Doug Gamble- Contributor
Gamble is a former writer for President Ronald Reagan and
in Carmel. [go to Gamble index]
Gov Who Loves To Be Loved
Arnold Schwarzenegger's celebrity act has already worn thin
in Sacramento ...
Speaking as someone who gets nervous when it appears the laws
of the universe are being repealed, there was something almost
comforting in the discovery that Gov. Arnold Schwarzenegger is
a mere mortal after all.
I felt somewhat the same when the Silicon Valley bubble finally
burst. Just when it appeared everything we knew about the marketplace
had become obsolete, with instant millionaires being created
after starting Web-based businesses with no product to sell or
reasonable rationale for their worth, the business world's version
of the law of gravity returned with a vengeance.
Schwarzenegger, who had been politically walking on water since
his victory in last October's gubernatorial recall election,
had to wring out his loafers from the soaker he suffered when
the recently ended bitter budget impasse sent him into the drink.
And in the first poll taken since the governor failed in his
pledge to deliver a new budget on time, his approval rating dropped
from 64 per cent to 57 per cent.
Now that recalcitrant Democrats finally got under
Schwarzenegger's skin, things are going to be even more interesting,
if not competitive,
in Sacramento between now and 2006. By lashing out at them for
refusing to behave like members of a fan club, he looked more
like Gray ("Enact my vision") Davis than the above-the-fray
savior who promised a new tone in California politics.
In the spirit of full disclosure, I voted for Tom McClintock
for governor last fall, and if I had to do it over again I'd
vote the same way. I still believe he'd be a better governor
in the long run because a politician who cares most about principles
is usually more effective than one who cares most about popularity.
On the budget, McClintock would have stayed in Sacramento and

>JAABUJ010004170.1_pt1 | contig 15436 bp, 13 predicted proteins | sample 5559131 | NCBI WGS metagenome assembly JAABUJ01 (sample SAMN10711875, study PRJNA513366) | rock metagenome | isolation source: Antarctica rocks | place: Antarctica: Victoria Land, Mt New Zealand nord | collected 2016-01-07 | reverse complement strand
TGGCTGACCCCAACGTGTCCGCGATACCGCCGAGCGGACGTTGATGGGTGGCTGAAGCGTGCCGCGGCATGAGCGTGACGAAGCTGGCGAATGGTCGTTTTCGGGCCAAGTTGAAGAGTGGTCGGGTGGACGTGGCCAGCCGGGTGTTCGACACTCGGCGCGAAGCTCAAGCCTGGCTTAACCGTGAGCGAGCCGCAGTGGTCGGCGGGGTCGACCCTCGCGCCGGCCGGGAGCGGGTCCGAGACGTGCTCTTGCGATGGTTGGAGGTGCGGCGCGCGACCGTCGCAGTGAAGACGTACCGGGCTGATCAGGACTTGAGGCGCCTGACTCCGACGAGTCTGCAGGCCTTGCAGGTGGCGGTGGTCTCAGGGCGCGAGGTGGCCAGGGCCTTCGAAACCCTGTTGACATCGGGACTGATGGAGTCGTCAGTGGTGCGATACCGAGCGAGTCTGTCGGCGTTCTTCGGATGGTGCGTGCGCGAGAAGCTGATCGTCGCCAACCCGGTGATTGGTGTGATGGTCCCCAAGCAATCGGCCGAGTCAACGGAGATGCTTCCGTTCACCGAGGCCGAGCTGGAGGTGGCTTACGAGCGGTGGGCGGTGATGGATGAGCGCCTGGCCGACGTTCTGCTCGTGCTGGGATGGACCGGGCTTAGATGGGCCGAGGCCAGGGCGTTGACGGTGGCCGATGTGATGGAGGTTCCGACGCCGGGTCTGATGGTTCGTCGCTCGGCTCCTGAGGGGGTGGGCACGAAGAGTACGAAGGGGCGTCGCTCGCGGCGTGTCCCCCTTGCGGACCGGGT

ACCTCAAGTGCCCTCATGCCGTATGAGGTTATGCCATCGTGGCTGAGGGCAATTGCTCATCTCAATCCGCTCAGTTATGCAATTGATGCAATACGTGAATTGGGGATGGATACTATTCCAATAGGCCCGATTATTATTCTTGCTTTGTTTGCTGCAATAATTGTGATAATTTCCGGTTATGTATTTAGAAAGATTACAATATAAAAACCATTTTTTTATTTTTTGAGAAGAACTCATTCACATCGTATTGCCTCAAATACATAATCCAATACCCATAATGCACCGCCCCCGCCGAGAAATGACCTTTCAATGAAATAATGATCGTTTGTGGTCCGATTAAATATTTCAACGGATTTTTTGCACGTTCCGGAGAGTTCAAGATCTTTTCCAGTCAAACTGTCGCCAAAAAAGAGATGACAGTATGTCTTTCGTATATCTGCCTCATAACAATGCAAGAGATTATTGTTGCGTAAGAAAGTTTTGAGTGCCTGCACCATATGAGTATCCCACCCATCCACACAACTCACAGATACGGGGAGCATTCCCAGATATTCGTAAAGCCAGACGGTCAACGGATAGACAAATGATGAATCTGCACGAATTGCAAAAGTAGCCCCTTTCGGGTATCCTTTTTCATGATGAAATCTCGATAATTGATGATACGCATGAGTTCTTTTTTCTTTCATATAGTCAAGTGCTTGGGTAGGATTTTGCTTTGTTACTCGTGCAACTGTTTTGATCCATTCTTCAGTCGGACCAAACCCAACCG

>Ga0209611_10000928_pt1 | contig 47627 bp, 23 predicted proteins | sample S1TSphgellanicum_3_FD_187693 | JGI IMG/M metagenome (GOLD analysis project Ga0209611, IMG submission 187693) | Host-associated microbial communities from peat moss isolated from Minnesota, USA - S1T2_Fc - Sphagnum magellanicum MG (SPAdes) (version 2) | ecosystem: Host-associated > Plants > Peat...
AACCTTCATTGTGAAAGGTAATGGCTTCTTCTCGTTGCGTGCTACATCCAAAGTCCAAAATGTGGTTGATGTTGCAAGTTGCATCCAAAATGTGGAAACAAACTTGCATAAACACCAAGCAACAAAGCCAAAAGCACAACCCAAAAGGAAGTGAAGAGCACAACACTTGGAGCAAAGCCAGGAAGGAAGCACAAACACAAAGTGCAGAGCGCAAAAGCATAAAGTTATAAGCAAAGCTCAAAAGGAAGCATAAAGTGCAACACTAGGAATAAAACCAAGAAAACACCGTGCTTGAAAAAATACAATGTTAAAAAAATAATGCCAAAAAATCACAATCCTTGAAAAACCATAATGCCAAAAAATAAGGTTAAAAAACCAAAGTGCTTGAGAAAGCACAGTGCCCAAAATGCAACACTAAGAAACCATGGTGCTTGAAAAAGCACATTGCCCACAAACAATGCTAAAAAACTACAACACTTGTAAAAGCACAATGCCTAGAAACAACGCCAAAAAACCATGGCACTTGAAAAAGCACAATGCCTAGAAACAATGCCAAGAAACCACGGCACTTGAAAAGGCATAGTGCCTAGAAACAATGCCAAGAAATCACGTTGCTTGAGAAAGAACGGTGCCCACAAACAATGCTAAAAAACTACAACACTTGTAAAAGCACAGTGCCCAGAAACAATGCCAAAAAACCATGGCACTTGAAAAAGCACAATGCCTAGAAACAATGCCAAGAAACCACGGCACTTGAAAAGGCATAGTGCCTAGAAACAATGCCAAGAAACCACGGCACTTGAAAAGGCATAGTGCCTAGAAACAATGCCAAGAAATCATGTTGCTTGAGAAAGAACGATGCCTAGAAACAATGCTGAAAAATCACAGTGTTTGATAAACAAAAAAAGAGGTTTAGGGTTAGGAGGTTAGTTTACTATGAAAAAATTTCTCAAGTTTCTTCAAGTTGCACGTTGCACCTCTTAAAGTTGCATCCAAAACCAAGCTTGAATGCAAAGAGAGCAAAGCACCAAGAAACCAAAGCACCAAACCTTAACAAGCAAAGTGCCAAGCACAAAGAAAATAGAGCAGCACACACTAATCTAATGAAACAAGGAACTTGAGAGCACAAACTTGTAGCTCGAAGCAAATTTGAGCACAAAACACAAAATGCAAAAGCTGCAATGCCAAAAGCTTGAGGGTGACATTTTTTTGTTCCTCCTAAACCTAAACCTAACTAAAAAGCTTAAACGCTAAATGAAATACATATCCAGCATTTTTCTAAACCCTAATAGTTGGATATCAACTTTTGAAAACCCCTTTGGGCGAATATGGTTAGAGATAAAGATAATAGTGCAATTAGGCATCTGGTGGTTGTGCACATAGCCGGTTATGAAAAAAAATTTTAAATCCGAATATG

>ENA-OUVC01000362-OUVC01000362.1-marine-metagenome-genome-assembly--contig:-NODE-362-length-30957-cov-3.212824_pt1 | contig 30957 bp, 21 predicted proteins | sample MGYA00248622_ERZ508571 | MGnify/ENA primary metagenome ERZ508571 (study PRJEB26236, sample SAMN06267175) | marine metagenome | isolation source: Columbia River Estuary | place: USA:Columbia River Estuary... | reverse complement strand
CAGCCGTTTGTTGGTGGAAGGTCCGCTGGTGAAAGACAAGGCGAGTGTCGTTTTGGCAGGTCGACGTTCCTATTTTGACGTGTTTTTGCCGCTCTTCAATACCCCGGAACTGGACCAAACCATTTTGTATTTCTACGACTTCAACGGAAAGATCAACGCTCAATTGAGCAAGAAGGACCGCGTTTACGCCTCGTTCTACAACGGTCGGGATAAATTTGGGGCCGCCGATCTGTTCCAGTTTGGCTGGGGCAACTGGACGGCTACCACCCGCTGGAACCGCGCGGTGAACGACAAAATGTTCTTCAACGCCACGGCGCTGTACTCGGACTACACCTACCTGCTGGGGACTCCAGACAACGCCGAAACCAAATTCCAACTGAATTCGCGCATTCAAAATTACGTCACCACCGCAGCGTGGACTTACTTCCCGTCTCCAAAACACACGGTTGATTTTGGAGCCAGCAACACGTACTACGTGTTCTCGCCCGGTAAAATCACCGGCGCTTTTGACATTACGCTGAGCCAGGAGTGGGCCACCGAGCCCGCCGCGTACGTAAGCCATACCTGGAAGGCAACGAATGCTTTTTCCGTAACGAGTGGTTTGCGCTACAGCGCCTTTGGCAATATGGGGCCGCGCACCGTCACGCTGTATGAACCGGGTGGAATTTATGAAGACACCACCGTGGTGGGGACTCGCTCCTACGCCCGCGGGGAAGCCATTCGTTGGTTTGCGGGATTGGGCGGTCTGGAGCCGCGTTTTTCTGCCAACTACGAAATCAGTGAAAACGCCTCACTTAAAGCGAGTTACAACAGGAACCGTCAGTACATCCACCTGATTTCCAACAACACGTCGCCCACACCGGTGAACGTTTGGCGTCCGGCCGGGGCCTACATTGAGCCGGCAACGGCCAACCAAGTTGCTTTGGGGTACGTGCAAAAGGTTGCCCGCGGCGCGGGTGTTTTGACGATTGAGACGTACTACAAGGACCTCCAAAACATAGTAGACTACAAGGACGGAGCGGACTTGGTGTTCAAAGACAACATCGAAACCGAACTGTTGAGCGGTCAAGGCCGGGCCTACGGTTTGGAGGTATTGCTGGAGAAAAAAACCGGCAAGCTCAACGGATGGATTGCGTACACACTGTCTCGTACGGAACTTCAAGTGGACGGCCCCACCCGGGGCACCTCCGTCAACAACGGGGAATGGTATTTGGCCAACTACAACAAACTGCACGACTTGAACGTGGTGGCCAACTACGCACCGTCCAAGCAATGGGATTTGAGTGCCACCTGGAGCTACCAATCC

bare-knuckled it out with his opponents rather than soaking up
adulation at shopping malls.
Actually, for all practical purposes, this governor is not so
much a Republican or a Democrat as a one-person member of the
Schwarzenegger Party. The compromises he has made over the months
despite talking tough, pleasing Democrats a bit here and Republicans
a bit there, seem more in tune with seeking approval than seeking
real solutions to entrenched problems.
I can't recall anyone else in modern politics who so obviously
loves being loved, with the possible exception of Bill Clinton.
The look on Schwarzenegger's face when he is plunging into a
crowd, surrounded by awestruck admirers, is almost orgasmic.
Love may be eternal in the movie world, but the governor should
have known it couldn't last forever in the political arena, no
matter how many people he tries to please.
It's possible Schwarzenegger's celebrity may
be wearing thin at the Capitol. It's still red-hot out around
the state where
supporters who show up at his rallies are mainly there to see
a movie star and not because they care about Sacramento politics,
but even a star loses some of his luster when you see him over
and over again as legislators do. Perhaps "Oh wow, there's
Arnold," is changing to "Ho, hum, Arnold again" these
days in Capitol corridors.
It will be fascinating to watch how the governor reacts now
that Democrats have stood up to him for the first time. He could
campaign against those who didn't go along or push a ballot measure
to create a part-time Legislature, two actions he has threatened.
Or he could, as state Attorney General Bill Lockyer has predicted,
decide not to run for re-election in 2006 and go back to the
But if Democrats and other Schwarzenegger-watchers think there's
blood in the water, there's one thing they should keep in mind:
If he decides to stay and fight, this political warrior is not
to be underestimated. CRO
California-based Doug Gamble contributed speech material to
Presidents Reagan and George H.W. Bush, and writes a twice-monthly
column for the Orange County Register and CaliforniaRepublic.org.
2004 Doug Gamble